In a recent telephone conversation with FindJodi’s Caroline Lowe, Mason City Police Chief Jeff Brinkley reflected on what it will take to solve the case and what he thinks that resolution would mean to the Mason City community.
Brinkley took over as chief in January 2016 after 20 years with the Ames, Iowa, Police Department.
He’s the fourth Mason City Police Chief since Jodi disappeared on her way to work at KIMT TV on June 27, 1995.
Here is an abridged version of the chief’s recent conversation with Caroline.
FindJodi.com’s interview with Mason City Police Chief Jeff Brinkley
CL: Do you remember when you first heard about Jodi’s case, when you were in Ames?
JB: I remember hearing about it. I was working 3-11 at the time. It’s one of those cases you assume will go some period of time–a couple weeks, a couple months–but will get cleared.
That’s probably the view I had at the time. It was the kind of case—like capital cases or homicides—where you presume that a lot of law enforcement resources will go into it and it eventually will be cleared, in some time frame.
CL: Have you followed the various developments over the years?
JB: I grew up in Hampton, Iowa (just 29 miles from Mason City), so it’s something that people talked about. There’s also an unsolved homicide in Hampton, and you think about these cases from time to time. I’ve also been involved in a couple of other unsolved homicides that have taken a while to clear.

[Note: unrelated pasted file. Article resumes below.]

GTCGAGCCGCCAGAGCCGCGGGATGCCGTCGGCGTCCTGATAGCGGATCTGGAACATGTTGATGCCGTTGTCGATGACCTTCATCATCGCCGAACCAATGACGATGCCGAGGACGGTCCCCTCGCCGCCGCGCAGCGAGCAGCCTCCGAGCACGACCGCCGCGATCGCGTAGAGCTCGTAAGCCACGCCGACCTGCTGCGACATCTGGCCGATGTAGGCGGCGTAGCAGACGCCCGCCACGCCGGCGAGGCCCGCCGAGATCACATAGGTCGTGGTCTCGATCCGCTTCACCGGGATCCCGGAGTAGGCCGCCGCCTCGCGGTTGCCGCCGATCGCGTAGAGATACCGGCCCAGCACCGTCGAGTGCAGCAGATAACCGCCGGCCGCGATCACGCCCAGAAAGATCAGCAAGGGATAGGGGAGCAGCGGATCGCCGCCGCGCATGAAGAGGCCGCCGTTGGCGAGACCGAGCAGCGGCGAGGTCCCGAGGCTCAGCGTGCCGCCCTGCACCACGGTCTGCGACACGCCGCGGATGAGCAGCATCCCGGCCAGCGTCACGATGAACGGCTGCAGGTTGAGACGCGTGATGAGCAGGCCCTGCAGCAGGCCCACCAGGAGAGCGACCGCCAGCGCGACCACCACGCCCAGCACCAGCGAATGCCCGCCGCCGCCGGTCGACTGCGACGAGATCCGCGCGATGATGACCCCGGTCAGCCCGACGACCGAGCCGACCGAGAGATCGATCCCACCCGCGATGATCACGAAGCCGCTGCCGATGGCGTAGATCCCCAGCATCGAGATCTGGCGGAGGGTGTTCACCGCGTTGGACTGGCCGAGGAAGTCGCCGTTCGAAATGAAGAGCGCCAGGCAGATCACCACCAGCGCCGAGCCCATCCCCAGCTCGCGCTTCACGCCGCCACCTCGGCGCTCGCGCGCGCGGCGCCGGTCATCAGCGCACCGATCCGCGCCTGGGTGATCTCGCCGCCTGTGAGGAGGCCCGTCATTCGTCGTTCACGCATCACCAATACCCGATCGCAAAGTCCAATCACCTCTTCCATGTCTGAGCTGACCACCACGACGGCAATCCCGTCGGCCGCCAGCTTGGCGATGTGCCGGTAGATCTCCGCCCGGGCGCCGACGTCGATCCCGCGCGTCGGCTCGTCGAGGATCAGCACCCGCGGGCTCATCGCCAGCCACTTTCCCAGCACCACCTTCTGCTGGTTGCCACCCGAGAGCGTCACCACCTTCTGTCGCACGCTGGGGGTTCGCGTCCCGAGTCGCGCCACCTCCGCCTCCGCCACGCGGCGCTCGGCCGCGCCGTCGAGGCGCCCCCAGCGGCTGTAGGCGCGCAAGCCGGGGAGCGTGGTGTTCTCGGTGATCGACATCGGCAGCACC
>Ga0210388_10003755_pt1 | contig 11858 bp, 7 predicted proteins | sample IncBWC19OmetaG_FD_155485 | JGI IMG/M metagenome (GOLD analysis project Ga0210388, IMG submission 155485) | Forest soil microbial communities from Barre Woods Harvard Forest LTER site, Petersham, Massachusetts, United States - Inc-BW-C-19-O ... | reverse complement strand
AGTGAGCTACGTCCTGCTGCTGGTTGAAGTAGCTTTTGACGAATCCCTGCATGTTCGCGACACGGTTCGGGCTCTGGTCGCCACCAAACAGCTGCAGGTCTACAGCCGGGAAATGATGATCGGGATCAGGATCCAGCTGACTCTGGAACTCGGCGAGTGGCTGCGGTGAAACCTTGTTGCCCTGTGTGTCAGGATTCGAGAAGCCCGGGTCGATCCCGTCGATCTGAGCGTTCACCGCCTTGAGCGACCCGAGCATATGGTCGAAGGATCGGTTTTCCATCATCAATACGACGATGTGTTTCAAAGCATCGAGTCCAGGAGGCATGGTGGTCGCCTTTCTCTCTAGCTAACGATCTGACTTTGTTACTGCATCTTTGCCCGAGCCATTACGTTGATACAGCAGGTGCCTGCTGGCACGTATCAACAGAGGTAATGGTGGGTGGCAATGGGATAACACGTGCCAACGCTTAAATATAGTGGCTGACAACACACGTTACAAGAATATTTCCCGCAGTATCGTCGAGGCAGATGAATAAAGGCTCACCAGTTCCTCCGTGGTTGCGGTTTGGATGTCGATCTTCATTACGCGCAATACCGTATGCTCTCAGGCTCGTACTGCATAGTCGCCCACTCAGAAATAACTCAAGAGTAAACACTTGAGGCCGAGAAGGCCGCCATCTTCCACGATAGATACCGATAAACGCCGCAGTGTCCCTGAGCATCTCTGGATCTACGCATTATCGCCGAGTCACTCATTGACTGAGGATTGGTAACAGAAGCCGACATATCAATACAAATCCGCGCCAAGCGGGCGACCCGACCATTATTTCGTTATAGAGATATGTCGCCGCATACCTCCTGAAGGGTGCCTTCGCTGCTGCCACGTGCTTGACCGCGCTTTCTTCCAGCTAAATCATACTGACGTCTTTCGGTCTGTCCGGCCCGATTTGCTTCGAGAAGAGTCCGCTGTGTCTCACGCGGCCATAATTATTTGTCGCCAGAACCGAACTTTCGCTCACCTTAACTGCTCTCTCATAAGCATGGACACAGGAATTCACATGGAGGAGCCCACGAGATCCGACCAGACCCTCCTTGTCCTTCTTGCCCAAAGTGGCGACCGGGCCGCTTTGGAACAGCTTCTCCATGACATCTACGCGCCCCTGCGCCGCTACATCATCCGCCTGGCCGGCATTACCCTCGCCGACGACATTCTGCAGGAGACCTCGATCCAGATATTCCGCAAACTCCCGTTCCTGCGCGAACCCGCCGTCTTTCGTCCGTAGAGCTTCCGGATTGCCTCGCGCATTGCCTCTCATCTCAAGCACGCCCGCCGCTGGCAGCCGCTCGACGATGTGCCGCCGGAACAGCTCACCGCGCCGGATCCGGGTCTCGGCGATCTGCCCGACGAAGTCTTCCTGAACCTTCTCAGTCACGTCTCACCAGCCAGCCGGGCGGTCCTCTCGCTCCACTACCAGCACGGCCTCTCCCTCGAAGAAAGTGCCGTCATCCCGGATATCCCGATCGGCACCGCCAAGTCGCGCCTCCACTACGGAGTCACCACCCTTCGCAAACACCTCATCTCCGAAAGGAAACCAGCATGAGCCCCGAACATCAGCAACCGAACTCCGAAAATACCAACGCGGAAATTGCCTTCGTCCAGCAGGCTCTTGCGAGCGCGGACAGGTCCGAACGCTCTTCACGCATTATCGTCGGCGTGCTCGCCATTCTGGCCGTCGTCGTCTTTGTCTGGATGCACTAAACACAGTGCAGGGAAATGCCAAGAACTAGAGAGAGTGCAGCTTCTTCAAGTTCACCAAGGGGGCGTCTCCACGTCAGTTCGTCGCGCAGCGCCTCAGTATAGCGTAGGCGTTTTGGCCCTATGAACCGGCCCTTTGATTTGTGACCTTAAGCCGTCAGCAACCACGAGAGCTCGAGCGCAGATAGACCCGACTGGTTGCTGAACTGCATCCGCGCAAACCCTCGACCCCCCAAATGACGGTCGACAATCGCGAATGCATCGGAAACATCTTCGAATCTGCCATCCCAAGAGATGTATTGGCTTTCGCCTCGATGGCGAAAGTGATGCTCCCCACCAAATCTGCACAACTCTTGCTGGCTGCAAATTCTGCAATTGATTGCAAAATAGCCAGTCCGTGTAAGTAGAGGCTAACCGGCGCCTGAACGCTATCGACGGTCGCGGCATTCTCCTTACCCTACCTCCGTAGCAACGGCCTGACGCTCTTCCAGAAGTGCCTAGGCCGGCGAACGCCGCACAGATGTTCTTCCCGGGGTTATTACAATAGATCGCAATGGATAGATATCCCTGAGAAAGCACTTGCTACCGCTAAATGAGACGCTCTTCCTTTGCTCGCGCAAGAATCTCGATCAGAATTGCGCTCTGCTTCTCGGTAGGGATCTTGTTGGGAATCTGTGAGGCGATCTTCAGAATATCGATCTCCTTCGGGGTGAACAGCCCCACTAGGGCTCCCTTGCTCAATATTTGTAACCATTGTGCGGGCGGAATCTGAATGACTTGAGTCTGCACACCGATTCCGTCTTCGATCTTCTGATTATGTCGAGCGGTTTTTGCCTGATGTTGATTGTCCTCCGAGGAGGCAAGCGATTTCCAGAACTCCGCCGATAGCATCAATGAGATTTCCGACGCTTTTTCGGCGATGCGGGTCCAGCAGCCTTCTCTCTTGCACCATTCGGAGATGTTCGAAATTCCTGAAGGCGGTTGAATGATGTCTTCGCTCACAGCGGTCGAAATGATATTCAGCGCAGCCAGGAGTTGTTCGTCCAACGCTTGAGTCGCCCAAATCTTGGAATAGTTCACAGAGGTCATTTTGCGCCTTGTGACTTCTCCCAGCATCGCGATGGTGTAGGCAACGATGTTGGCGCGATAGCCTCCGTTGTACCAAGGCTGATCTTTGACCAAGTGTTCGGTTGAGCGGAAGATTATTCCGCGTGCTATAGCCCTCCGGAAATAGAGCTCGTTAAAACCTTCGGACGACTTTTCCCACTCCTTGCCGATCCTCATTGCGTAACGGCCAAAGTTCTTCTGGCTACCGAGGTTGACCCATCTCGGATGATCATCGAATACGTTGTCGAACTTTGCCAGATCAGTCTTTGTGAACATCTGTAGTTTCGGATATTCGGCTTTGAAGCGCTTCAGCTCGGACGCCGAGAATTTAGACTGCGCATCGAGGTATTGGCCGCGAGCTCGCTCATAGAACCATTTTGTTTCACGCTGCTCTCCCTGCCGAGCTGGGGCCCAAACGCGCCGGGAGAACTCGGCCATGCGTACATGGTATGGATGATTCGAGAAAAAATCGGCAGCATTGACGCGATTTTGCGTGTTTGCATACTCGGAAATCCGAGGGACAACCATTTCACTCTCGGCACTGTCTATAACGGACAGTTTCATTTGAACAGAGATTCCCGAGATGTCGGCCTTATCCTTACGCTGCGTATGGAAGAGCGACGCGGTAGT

Sometimes, you just need that break, and I always thought that would come (in Jodi’s case). I knew the case hadn’t been cleared, but I didn’t know anything more about it prior to coming here. I hadn’t heard it was any closer to being cleared than it was early on.
CL: What’s it like coming in as chief with such a high-profile case on your docket?
JB: I’ve had a chance to talk with a couple of our investigators about it. The DCI, I know, still maintains a pretty expansive case file as well. Now it’s a matter of continuing to follow up on leads. We actually had one this week that we followed up on, but it didn’t pan out to be anything.
It’s important to keep the case in focus, to keep it on people’s minds — just being vigilant about what we have for evidence, being reasonable about when we ask for tests on things—when there’s DNA, when there are things that are useful.
I’ve got to tell you honestly, I’m optimistic we’ll find remains. I’m hoping we can catch a break and really, hopefully, blow this thing wide open and resolve it at some point.
CL: What gives you that kind of optimism at this point?
JB: You know, being here, being in Iowa. When you think about the things hunters find every year when they go out. Jodi’s remains could provide the clues we need to put this case together. The remains may be out there somewhere where somebody just hasn’t stepped. And when someone finds them, we may get the evidence we need to put this thing together.
We can never give up hope about that. I would hope we’ve come far enough with forensic technology that finding her remains will give us exactly what we need to solve the case.
CL: We didn’t have the benefit of mitochondrial DNA, or the Internet, when Jodi was abducted.
JB: It’s a whole different world.
CL: Have you had a chance yet to look at the file? Is that something you would do as chief, or is that something you’d leave to the investigators?